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Anatomy of a Technology Selection

Written By: J. Dowling
Published On: May 31 2002

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Business Management Issue

At Dell Computer, the cycle-time from arrival of raw materials to receipt of cash payment after delivery of finished goods is measured in weeks and inventory turns are measured in days. Transaction data must be accessible with Zero-Latency at all management and measurement points.

At one of its Platinum Council meetings where Dell executives meet with key customer account CIO's, Kevin Rollins, Dell's Vice Chairman, talked about the critical need for every aspect of the company to be capable of changing its process rapidly. He referred to this as an essential part of what he called velocity, or the continuous speeding up of every business process. At that same meeting, Michael Dell described his business as being a virtually integrated system of processes and products, extending from suppliers through Dell's manufacturing and distribution processes, to end customers and the support of the product on their desktops. He also talked about the company's distributed management style and how continuous process improvement was a way of life throughout the company.

When you look beyond the Direct Sales Model to the Operational Model, Dell's success is fueled by its ability to adapt to supplier and customer stimulus. This Sense and Respond operating model is pervasive. Having the ability to incorporate lower cost or higher performance mainboards, hard drives, or video interfaces into the production stream rapidly is of paramount importance. The core competence in Dell's operation is Process Management. There is a wall of patent and supplier recognition plaques in one plant highlighting process innovation and precision execution. Such accomplishment demands measurement and reporting systems that are focused on process metrics not business transactions.

As in many companies, Dell's information systems evolved and mutated as the company sustained rapid growth and continually pushed the envelope of customer focus, technology access, and business performance. Over time the complexity of its information technology infrastructure began to impact management's ability to observe, understand and adapt its operational systems.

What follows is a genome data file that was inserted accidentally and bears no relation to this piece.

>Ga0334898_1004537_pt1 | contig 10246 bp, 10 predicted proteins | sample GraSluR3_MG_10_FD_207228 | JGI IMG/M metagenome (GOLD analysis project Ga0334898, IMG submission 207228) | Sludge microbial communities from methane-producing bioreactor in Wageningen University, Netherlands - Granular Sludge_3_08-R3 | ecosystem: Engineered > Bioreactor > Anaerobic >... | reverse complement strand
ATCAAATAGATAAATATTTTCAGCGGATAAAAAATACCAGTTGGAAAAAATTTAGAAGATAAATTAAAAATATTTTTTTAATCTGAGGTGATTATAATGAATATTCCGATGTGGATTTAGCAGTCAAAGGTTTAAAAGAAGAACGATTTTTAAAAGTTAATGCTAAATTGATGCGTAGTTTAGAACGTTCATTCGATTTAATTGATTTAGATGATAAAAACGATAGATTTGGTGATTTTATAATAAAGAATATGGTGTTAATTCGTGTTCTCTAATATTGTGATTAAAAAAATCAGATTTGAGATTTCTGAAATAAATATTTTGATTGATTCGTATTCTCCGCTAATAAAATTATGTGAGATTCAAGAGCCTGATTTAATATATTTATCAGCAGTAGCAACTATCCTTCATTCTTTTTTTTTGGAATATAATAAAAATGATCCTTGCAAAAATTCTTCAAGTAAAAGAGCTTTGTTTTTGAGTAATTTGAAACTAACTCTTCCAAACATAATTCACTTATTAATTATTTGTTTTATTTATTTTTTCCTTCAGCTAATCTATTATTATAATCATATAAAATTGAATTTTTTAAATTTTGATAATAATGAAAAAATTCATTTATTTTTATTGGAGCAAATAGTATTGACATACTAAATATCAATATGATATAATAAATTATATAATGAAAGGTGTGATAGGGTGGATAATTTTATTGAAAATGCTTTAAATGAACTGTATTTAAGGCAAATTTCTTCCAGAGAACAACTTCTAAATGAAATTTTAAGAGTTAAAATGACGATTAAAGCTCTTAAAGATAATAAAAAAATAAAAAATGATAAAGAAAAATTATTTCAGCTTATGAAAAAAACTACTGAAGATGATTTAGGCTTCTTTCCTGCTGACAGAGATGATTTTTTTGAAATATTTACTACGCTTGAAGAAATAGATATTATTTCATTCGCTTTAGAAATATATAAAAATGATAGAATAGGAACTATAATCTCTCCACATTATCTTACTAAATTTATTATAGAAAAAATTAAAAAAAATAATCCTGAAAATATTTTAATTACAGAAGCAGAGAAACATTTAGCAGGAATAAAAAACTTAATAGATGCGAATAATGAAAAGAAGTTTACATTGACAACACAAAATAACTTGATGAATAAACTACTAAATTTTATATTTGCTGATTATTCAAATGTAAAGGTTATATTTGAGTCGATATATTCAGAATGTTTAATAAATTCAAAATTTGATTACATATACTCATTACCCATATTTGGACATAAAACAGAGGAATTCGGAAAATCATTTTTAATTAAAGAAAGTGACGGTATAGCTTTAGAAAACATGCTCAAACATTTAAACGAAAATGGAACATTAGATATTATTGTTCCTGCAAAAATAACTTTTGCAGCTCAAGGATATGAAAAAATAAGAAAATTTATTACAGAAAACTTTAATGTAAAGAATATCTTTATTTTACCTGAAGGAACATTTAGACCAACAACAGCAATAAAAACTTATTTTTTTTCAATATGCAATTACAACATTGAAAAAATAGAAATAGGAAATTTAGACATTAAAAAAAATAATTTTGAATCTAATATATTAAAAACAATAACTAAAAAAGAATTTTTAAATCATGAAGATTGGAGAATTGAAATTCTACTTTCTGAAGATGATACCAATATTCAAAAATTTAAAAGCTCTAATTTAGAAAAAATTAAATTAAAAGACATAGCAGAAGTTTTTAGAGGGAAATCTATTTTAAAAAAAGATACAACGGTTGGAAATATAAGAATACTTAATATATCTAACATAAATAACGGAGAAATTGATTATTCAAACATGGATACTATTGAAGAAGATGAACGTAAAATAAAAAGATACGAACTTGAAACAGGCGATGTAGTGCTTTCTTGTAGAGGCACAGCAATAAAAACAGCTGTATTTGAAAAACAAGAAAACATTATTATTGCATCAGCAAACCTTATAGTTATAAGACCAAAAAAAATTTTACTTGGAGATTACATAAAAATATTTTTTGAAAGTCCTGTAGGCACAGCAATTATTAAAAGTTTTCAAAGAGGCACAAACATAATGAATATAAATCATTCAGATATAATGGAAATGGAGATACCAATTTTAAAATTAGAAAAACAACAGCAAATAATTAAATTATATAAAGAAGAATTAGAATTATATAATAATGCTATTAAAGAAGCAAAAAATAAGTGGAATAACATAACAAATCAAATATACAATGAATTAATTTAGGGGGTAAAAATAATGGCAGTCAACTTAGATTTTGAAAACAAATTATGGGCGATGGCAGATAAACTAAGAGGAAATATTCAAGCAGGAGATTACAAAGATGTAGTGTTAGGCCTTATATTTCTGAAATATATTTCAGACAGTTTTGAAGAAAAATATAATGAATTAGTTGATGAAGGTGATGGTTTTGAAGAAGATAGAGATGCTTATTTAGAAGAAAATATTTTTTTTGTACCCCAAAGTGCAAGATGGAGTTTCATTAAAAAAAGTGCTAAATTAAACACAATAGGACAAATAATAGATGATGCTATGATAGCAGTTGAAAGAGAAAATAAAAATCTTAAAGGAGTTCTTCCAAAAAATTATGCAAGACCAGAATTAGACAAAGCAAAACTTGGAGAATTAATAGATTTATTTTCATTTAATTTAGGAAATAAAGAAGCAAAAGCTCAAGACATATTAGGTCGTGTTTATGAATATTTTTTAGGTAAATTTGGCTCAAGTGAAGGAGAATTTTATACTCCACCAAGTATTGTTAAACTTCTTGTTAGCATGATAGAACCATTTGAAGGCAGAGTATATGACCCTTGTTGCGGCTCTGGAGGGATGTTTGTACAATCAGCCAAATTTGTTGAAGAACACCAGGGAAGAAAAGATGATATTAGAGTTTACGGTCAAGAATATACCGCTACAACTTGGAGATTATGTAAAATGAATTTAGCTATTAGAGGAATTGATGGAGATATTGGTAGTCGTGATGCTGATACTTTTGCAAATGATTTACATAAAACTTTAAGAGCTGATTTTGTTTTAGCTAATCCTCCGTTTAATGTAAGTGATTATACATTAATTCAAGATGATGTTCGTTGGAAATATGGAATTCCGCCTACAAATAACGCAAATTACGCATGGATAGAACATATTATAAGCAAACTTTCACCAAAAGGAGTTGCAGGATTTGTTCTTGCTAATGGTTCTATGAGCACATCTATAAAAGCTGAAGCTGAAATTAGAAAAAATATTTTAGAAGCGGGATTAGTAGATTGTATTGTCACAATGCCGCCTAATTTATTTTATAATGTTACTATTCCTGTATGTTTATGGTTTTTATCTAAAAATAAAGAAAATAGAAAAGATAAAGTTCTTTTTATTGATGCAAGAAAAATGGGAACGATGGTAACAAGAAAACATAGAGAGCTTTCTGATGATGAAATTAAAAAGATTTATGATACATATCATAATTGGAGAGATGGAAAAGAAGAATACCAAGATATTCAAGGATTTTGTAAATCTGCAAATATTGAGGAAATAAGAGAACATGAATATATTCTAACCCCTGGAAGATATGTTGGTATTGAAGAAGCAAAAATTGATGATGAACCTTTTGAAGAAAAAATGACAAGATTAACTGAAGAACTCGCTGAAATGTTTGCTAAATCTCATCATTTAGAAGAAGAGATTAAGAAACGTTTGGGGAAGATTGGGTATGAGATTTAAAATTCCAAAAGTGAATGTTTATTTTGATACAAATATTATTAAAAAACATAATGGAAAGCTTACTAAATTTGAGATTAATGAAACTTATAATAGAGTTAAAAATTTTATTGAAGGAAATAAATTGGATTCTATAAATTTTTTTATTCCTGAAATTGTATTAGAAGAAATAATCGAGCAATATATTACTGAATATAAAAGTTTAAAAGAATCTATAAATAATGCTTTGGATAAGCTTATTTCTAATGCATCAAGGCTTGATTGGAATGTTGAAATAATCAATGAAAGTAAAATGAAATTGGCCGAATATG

IT Management Issue

Analysis of the situation lead to a decision to replace a number of home-built, unconnected, information systems that inhibited information flow across the company. With a focus on Zero-Latency and application replacement, an integrated suite of applications approach was elected and an Enterprise Resource Planning system implementation program was launched. Considering the business requirements (as stated) this was an obvious architectural choice. However the relationship between design and architecture is not so obvious.

Subsequently, after several months of detail work and considerable expense, Dell Computer abandoned this Enterprise Resource Planning program when they realized that it was inappropriate in their environment. The issues were not directly related to the application architecture, but rather to the implications of running a dynamic company with a distributed management philosophy.

Velocity of data through the enterprise is essential to Dell's competitive advantage, and an integrated suite of applications does appear to be an appropriate solution. However, when rapid manufacturing process change and continual process performance improvement are paramount, the agility of process automation tools is vital, though they are often overlooked in the selection process. Process agility and integrated application suites are at odds not because they lack the ability to respond, but because of the risk involved.

Change control practices dictate several instances of the application. One for design and development, another for test and integration, and a third for productive use. Such practices also dictate rigorous change deployment processes that try to maximize the amount of time that the application is stable. The bottom line is that all of the measures taken by information technology professionals to assure a stable system and consistent data protract business process change efforts.

An even more frequently missed selection criteria is Fit to Management Systems. Dell's virtually integrated business model managed in a highly distributed manner does not map well to an automation environment that is best implemented with shared and integrated processes. In summary, the selection of an integrated suite of applications for this set of criteria was a mistake.

Business Implications

In a post-mortem review of this Enterprise Resource Planning selection, the solution certainly provided zero-latency data availability, and it promised more seamless virtual integration and less complexity. However, other traits of the solution would have limited the ability of the company to optimize processes in a distributed manner; violating the company's management and process improvement style. As shown in Table 1, had the essential business capabilities of Dell been mapped against the operational capabilities of the Enterprise Resource Planning system, two strong cautions would have been raised. This would have taken place even before potential suppliers were engaged and well before any large expenditure had been made.